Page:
This is a news piece regarding a letter circulated to alumni, trustees, and students.
On April 26, Carol Hartman ‘86, former head of the Alumni Association, sent a letter to the CMC administration and trustees expressing her dissatisfaction with the current campus climate. Hartman stated, “As a parent, an alum and CMCAA Past President I am deeply unhappy about the culture that has been fostered at CMC during the past couple of years. I have listened to President Chodosh’s observations about today’s young people and their needs/perspective/demands. I don’t buy it at all. Not for a minute.”
Hartman noted that the college setting may be the first time that students “have to exhibit empathy, proportionality, responsibility, and respect to their peers who might have very differing beliefs, opinions, or perspectives.” She continued that it is not the “prerogative of a student, who is on campus for four years, to change the historical culture and perspective of the college.” Instead, Hartman pointed to alumni and trustees as the “stewards of CMC’s mission.”
Due to her regular contact with alumni involved with CMC, Hartman has concluded that the majority of alumni are not supportive of current events and the cultural shift at the College. She believes that this shift is the “natural outcome” of four major actions.
First, she pointed to the “race for college rankings” and questioned whether pushing for success on these rankings is consistent with the goals of the College. Hartman did not specify which particular ranking lists or ranking categories she was referencing. Secondly, she criticized President Chodosh for leading with his own mission, “Social Justice”, a mission that she believes is “not aligned” with CMC’s mission. Thirdly, she noted that the race for rankings leads to a “middle-class squeeze” that creates a student body composed of two ends of the spectrum– “those with unlimited resources or very few.” Finally, Hartman pointed to attempts to expand “beyond our core strengths of government and economics,” actions that have made CMC look “more and more like Amherst, Williams, and other liberal arts colleges. She suggested that if “literature professor[s] do not enjoy working with the admitted students, let them teach elsewhere.”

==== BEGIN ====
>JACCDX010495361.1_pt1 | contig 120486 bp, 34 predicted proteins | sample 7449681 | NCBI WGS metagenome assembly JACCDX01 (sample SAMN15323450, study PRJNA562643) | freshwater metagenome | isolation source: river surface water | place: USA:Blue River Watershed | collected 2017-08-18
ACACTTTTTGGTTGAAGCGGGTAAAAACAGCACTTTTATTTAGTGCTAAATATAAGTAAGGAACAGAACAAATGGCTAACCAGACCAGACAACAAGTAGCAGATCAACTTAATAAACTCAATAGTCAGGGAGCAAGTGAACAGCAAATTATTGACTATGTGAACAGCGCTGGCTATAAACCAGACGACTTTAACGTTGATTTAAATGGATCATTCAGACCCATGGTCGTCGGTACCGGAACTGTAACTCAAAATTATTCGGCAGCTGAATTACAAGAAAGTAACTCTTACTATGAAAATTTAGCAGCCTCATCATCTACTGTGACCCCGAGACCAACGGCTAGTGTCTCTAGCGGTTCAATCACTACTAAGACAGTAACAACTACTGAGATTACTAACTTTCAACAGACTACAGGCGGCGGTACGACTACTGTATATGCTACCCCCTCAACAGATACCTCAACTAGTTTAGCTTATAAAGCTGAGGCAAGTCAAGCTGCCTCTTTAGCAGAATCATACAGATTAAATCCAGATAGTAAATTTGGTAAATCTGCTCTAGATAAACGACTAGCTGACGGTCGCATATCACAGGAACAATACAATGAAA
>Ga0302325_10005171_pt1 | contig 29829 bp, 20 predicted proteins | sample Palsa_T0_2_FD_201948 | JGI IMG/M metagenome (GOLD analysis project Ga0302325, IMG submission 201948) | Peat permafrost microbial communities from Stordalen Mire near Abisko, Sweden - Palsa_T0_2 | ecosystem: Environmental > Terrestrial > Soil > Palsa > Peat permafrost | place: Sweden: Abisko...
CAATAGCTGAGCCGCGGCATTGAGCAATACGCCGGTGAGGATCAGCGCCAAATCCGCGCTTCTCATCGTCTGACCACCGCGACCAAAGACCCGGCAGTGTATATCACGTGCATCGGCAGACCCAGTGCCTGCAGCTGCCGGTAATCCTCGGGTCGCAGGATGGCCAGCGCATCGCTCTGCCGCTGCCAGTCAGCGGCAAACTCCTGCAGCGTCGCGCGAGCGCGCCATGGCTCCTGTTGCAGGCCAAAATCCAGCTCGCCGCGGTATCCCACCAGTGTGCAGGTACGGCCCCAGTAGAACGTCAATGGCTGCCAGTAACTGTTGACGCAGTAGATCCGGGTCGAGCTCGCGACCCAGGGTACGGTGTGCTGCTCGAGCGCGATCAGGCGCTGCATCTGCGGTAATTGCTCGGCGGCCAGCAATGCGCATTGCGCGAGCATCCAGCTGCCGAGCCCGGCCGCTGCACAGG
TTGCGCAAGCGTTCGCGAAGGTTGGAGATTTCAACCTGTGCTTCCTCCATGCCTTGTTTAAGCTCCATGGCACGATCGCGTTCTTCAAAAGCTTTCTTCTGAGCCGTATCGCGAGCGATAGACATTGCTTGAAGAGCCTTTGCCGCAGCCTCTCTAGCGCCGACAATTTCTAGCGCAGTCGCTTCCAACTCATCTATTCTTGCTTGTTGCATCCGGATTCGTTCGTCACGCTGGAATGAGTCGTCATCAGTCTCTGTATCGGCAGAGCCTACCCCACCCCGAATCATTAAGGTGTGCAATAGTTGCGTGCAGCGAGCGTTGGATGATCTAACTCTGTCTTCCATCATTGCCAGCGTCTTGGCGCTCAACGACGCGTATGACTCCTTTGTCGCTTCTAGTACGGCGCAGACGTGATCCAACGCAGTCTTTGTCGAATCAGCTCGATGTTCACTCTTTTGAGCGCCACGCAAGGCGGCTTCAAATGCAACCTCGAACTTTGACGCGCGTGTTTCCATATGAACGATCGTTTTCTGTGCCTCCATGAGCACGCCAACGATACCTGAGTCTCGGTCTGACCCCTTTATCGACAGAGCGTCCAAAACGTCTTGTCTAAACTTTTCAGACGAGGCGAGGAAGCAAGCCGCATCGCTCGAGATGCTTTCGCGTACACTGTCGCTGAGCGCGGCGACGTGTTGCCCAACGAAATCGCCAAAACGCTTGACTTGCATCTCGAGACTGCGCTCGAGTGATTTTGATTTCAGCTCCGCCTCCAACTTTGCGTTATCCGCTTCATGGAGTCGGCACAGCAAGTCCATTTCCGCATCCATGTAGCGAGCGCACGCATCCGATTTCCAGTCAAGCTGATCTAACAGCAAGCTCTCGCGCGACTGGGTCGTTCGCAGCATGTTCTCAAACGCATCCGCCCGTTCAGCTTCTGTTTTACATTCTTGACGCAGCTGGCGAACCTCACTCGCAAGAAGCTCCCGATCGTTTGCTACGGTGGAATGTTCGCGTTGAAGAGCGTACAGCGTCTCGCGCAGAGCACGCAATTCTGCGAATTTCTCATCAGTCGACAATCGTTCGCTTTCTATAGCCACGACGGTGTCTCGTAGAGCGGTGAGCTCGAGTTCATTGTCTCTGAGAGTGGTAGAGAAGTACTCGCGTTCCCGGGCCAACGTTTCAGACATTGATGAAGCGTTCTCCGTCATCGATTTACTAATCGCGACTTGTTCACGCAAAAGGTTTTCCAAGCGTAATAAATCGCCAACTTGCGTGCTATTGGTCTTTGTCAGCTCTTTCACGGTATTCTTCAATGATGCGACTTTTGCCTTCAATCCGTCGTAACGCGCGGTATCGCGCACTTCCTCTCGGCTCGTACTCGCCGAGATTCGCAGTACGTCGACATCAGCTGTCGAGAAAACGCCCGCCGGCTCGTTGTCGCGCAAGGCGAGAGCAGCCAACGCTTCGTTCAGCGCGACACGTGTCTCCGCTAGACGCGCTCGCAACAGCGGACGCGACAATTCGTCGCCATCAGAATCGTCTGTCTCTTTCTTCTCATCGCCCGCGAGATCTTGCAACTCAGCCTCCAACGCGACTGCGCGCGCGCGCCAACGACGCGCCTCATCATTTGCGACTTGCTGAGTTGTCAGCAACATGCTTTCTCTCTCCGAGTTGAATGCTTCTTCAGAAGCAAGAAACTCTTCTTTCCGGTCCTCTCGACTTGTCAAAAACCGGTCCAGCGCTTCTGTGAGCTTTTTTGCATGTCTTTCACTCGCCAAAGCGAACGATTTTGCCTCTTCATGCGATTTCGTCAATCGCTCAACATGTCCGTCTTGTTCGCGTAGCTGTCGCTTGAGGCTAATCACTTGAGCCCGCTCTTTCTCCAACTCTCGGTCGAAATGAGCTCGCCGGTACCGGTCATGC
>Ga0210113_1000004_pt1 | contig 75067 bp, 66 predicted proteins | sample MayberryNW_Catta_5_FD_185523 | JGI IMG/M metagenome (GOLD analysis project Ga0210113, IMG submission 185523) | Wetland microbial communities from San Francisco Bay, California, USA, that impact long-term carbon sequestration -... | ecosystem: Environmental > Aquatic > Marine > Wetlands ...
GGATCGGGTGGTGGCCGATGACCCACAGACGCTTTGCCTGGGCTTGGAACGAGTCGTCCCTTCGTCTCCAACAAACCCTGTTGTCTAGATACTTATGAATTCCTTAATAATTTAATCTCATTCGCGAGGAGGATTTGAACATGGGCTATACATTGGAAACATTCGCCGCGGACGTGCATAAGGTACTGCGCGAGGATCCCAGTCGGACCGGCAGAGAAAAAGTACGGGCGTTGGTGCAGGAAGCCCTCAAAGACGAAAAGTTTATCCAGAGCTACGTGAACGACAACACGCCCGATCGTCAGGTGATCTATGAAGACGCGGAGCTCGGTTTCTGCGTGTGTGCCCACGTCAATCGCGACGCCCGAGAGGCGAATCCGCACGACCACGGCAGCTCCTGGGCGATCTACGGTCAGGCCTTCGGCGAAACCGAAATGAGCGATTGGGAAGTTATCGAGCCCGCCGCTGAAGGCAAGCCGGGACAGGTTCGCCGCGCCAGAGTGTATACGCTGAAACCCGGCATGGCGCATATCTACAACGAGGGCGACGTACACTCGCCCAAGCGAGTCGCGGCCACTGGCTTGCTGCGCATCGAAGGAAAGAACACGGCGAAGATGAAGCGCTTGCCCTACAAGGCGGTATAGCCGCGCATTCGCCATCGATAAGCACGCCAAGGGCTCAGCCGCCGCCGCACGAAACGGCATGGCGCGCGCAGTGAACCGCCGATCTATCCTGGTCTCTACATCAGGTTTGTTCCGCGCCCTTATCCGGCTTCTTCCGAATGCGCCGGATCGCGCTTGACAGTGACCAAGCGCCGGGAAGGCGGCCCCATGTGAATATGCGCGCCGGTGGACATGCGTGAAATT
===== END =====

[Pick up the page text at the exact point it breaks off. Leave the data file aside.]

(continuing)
Hartman then addressed a Facebook exchange among Claremont students over a post about an incident at Scripps College this March. A female Latina student at Scripps had called the campus police after finding the slogan “#Trump2016” written on the whiteboard outside her room. Her daughter Kate Hartman ‘19 posted a Facebook status following the incident that addressed her issues with how the incident at Scripps was handled. She linked her post to a video of President Obama entitled “Obama slams liberal PC culture on college campuses: you shouldn’t be coddled.” The comments section quickly turned into an argument among multiple students from the 5Cs debating how the situation was handled. Hartman quotes that her daughter was “told that she could not have an opinion ‘because she is white.’” She also notes that the person who commented this, Sarah Gissinger ‘17, had been selected by the Dean of Students as a Diversity and Inclusion Fellow.
“I am curious about what training these new Fellows are receiving for ‘inclusion’ because from my perspective they are excelling at ‘hypocrisy,’” said Hartman.
On Friday, Gissinger clarified, “I was speaking as an individual when I decided to engage with Ms. Hartman’s daughter on Facebook, not a PSR Fellow representative. Additionally, Ms. Hartman took my words completely out of context, and you can tell that is the case by simply reading the original post she refers to.” The original post is linked here.
Hartman concluded by emphasizing that CMC “was once a remarkable place” and, in the past, had been a meritocracy. She now believes that that is no longer true. She projected that the transfer rates from CMC will be far higher than usual this year, since “the culture of inclusion has created a hostile environment for those who have a different opinion and who are not Persons of Color.”
Hartman disseminated her letter to the alumni community and noted that she had received “lots of support.”
Click here to read the full text of Hartman’s letter.